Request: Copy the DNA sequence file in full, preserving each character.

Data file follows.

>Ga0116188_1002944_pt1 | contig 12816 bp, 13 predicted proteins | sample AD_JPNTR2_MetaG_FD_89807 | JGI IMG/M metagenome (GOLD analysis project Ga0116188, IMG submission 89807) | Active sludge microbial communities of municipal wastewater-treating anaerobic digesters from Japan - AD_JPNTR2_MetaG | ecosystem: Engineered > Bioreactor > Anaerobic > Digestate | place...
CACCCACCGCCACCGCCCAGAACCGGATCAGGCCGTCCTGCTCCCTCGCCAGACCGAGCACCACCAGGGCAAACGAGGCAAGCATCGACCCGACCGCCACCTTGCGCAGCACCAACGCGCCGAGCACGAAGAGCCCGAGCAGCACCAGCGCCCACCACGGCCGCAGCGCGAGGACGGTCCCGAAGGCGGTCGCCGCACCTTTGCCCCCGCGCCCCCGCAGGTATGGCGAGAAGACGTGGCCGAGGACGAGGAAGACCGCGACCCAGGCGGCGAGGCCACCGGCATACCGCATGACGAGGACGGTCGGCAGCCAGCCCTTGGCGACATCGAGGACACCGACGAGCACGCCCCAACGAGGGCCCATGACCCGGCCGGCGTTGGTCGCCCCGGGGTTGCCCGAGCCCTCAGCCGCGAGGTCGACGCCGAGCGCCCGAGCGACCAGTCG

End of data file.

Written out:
>Ga0116188_1002944_pt1 | contig 12816 bp, 13 predicted proteins | sample AD_JPNTR2_MetaG_FD_89807 | JGI IMG/M metagenome (GOLD analysis project Ga0116188, IMG submission 89807) | Active sludge microbial communities of municipal wastewater-treating anaerobic digesters from Japan - AD_JPNTR2_MetaG | ecosystem: Engineered > Bioreactor > Anaerobic > Digestate | place...
CACCCACCGCCACCGCCCAGAACCGGATCAGGCCGTCCTGCTCCCTCGCCAGACCGAGCACCACCAGGGCAAACGAGGCAAGCATCGACCCGACCGCCACCTTGCGCAGCACCAACGCGCCGAGCACGAAGAGCCCGAGCAGCACCAGCGCCCACCACGGCCGCAGCGCGAGGACGGTCCCGAAGGCGGTCGCCGCACCTTTGCCCCCGCGCCCCCGCAGGTATGGCGAGAAGACGTGGCCGAGGACGAGGAAGACCGCGACCCAGGCGGCGAGGCCACCGGCATACCGCATGACGAGGACGGTCGGCAGCCAGCCCTTGGCGACATCGAGGACACCGACGAGCACGCCCCAACGAGGGCCCATGACCCGGCCGGCGTTGGTCGCCCCGGGGTTGCCCGAGCCCTCAGCCGCGAGGTCGACGCCGAGCGCCCGAGCGACCAGTCG